Norvan Falls – Table of Contents
- Hike Introduction
- Hike Statistics
- Map and Elevation
- Norvan Falls Video
- Hiking Route Description
- Directions and Parking
- Free PDF Download
- 360° Photosphere
Norvan Falls Hike Intro
Norvan Falls is a spectacular waterfall hike located in Lynn Headwaters Regional Park, in North Vancouver. The trail to Norvan Falls runs parallel to Lynn Creek and is relatively flat.
It is also accessible for most, if not all of the year, making it a great hike for the months where other trails at higher elevations are buried in snow. For this reason, this trail is also a favorite for early season trail running.
While there is no sweeping vista on this hike to enjoy, the waterfall is quite beautiful, and the trail through the forest is itself rewarding. This is also a great trail for dogs, as the trail has only a gentle grade and there are plenty of water opportunities along the way to Norvan Falls.
Norvan Falls Hike Stats
Distance: 14 km
Elevation Gain: 195 m
Highest Point: 375 m
Time Needed: 5 Hours
Dogs Friendly: Yes
Est. Driving Time from Vancouver: 30 Minutes
Trailhead Coordinates: 49.359619, -123.027950
Norvan Falls Hike Map and Elevation
Norvan Falls Video
Norvan Falls Hiking Route
At the end of the parking lot, there is an information board and park brochures you can take, if available. There is also a large map and some details about the hiking trails in the area – along with their estimated completion times.
From here, head north to the bridge that goes over Lynn Creek. Immediately, you’ll come to a hiker registration station where you can fill out a form and drop it in the box (just in case). Go left from the registration station, and the first part of the hike is easy. You will follow the flat, wide Lynn Loop Trail north through second-growth forest for 1.9 km until you come to a junction and a trail sign.
Going right here would take you up to Upper Lynn Loop and Headwaters Trail, which is a possible alternative route you can take to Norvan Falls, but adds more elevation and difficulty to the hike. Instead, head north, now along the Cedars Mill Trail.
Cedars Mill is aptly named; during this hike you will walk by many pieces of evidence of the extensive logging that took place in Lynn Valley in the early 1900’s, including a four-wheel log transporter.
Follow Cedar Mills for about another 2.1 km until you come to an open area, known as Third Debris Chute, where you will join up with the Headwaters Trail. This is a good rest point, as you soak in the great view of Goat Ridge and Mount Fromme.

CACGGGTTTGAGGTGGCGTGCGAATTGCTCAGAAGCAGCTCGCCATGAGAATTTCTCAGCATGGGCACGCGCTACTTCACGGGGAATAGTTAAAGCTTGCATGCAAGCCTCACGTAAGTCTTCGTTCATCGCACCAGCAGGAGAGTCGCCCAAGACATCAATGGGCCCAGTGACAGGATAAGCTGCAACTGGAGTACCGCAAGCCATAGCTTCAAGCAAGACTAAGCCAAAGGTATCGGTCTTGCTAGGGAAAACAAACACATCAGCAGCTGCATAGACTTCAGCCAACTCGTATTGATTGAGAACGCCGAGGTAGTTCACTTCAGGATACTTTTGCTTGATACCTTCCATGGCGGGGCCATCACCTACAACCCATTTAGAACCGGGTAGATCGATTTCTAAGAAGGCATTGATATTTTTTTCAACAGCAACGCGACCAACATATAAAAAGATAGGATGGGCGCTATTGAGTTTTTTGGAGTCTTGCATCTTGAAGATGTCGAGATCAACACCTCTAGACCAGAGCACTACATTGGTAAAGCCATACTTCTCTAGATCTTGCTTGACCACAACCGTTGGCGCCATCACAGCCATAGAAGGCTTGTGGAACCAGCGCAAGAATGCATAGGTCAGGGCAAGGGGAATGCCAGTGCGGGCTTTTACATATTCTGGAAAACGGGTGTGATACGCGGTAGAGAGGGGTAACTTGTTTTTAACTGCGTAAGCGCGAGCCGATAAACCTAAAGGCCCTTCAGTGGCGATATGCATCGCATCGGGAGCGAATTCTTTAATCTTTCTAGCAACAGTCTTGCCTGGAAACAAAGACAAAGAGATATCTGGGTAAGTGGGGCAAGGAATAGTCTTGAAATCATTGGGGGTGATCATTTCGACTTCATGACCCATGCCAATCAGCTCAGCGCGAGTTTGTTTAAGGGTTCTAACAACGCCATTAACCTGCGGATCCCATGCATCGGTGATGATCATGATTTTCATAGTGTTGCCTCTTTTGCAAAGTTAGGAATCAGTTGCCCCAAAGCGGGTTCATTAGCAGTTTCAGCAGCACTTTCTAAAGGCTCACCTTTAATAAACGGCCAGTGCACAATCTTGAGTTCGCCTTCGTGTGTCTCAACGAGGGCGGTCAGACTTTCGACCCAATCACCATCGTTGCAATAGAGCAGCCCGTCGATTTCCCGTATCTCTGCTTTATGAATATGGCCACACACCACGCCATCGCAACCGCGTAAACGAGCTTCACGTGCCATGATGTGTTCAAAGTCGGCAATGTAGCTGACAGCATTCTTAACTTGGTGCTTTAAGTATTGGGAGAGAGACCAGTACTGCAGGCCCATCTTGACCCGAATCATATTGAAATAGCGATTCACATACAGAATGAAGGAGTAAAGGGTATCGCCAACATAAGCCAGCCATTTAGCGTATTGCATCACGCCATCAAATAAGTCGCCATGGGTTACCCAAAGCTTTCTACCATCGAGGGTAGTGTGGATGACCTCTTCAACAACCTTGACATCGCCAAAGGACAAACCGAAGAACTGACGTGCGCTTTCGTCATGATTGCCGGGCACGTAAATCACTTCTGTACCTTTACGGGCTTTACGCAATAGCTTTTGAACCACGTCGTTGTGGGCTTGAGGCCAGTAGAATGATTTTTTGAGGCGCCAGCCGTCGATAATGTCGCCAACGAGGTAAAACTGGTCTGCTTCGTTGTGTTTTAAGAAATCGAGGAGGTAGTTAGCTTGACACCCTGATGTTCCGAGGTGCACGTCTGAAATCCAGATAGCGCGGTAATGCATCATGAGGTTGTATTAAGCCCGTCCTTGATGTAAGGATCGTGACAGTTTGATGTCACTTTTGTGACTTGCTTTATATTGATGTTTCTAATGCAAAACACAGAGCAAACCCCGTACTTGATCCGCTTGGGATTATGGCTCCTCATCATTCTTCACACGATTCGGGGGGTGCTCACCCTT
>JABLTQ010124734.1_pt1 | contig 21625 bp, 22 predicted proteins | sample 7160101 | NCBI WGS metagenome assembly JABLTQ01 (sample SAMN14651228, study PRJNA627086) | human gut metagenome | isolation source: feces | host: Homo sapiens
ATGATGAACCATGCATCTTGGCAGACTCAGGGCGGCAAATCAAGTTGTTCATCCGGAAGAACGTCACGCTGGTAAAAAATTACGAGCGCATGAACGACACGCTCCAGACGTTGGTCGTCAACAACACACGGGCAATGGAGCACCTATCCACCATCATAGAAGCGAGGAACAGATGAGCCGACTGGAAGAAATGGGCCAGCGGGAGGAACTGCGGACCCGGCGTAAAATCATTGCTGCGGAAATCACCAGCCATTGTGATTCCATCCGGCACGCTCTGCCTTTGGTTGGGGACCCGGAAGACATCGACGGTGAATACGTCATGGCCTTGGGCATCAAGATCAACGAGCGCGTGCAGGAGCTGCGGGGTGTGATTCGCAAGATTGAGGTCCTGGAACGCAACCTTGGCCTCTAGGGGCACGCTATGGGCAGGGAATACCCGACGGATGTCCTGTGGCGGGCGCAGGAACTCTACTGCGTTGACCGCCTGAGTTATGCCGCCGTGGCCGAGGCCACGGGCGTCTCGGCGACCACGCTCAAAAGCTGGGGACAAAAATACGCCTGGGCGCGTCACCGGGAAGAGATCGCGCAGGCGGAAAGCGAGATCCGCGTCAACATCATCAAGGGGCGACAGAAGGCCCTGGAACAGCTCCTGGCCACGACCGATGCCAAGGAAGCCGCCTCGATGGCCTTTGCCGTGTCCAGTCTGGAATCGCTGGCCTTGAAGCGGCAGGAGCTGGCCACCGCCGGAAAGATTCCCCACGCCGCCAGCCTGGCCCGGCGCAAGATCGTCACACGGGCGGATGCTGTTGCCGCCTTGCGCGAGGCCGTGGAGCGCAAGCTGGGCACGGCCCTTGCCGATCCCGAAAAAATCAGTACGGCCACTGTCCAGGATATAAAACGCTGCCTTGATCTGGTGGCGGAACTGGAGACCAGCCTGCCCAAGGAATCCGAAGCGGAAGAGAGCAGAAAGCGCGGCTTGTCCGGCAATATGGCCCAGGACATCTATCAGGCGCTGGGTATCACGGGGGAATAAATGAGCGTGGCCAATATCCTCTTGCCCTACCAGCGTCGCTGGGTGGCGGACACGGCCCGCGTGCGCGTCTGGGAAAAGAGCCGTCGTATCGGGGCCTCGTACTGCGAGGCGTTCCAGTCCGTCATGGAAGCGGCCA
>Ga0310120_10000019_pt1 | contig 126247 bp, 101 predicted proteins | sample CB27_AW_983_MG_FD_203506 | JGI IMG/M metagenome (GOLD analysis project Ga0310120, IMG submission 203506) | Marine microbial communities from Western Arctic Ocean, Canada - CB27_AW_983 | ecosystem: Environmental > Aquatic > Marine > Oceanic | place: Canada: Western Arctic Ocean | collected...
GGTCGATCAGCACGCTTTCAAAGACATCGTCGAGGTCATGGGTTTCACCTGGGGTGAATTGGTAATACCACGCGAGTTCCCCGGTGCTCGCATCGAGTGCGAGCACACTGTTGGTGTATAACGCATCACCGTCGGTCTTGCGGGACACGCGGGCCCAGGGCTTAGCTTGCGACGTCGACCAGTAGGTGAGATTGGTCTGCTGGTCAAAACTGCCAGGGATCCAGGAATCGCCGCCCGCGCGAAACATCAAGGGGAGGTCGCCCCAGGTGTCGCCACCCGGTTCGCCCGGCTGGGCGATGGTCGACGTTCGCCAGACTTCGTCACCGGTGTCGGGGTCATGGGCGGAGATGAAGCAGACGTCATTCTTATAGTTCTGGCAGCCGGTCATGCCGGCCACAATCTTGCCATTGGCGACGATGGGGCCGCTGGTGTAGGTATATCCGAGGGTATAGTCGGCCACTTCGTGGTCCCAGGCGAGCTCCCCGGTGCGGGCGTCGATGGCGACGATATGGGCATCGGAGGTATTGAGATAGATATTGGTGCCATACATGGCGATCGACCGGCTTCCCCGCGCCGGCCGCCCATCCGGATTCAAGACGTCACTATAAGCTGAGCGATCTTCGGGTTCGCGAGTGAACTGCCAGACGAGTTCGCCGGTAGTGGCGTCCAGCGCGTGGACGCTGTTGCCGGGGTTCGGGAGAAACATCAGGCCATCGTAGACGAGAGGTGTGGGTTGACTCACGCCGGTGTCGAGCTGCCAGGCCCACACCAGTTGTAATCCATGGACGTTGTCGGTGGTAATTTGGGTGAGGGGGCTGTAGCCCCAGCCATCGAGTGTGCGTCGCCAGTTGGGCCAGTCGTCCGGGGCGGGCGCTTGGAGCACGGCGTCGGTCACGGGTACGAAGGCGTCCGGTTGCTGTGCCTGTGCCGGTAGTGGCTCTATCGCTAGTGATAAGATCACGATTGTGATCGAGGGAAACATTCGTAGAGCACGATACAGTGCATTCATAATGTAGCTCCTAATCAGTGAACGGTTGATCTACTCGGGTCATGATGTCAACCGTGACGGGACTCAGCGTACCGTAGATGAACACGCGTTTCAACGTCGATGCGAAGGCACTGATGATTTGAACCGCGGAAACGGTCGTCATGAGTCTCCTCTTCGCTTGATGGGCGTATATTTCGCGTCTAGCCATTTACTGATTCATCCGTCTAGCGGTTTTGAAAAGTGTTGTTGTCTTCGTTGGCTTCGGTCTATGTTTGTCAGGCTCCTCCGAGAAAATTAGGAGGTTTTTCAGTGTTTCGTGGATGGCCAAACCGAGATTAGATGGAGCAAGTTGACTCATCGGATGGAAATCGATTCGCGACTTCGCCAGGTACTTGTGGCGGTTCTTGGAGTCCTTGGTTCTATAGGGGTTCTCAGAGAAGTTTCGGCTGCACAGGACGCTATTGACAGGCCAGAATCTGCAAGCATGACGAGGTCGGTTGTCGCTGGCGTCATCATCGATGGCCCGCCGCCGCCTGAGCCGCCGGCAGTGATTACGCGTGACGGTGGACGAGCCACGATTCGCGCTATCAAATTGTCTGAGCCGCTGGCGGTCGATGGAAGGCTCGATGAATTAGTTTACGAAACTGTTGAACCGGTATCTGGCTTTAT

Walking up the loose rocks at the debris chute, you will see the junction where the trail joins Headwaters Trail. Follow the junction to the north. From here the trail narrows into singletrack and becomes a bit more challenging, but not too much.
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From Third Debris Chute
Again, keep going north, following the numerous yellow trail markers. The trail will cut away from Lynn Creek and begin to roll up and down a bit. You will also pass over several rocky streams.
After about 3 km, you will come to a junction where you can go right to Coliseum Mountain – an ambitious undertaking. Stay left. Just beyond this point is another junction where you can head left to the Hanes Valley Trail and also to Lynn Lake (also ambitious hikes for another day) by crossing over the metal suspension bridge.
Go right, in the direction marked for Norvan Falls. From here, there are only a few hundred meters remaining, and it’s a quick uphill climb to reach the 30-meters tall Norvan Falls.
There is a viewpoint at the very top of the trail, but be careful not to get too close to the edge of the cliff. If you want to scramble down into Norvan Creek for a different view of the falls, there are a few safer spots to do so a little further back down the trail, but caution must be taken.
Cool fact: “The area was, in fact, home to mining activity in the early 1900s. The old Mountain Lion and Copper Duke claims explored zinc and copper deposits just south of Norvan Creek. The trails leading to the claims are long overgrown. But some remnant tunnels, shafts, and cuts lie just below the forest floor, so it’s best not to go off-trail.”[source]
From the view of the falls, you can rest up and get ready to head back out the way you came.
If you wish to add some variety to the hike back, instead of taking the Cedars Mill Trail, you can take the previously mentioned Headwaters Trail and Upper Lynn Loop from the Third Debris Chute all the way back to the parking lot, but this will add a bit of distance and time to the trip.
You can check out the Metro Vancouver website for the Lynn Valley Regional Headwaters park for the latest trail conditions.
Lastly, if you want to add even more distance to this hike, you can also start at the Lower Seymour Conservation Reserve and access Lynn Headwaters Regional Park via the Lynn Headwaters Connector Trail, which skirts the west side of Rice Lake.
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Directions and Parking
From Highway #1 westbound take the Lynn Valley Road (exit #19 north) in North Vancouver. Simply follow Lynn Valley Road all the way up into the Lynn Headwaters Regional Park parking lots, which are located on Lynn Valley Road, just beyond the End of the Line Cafe. The park gates are closed at different hours depending on the season, so make sure to note the closing time to avoid being locked in.
Google Map directions are here.
Other great hikes in this area
- Lynn Peak Hike (moderate)
- Coliseum Mountain Hike (difficult)
- Lynn Lake Hike (difficult)
- View all hiking guides here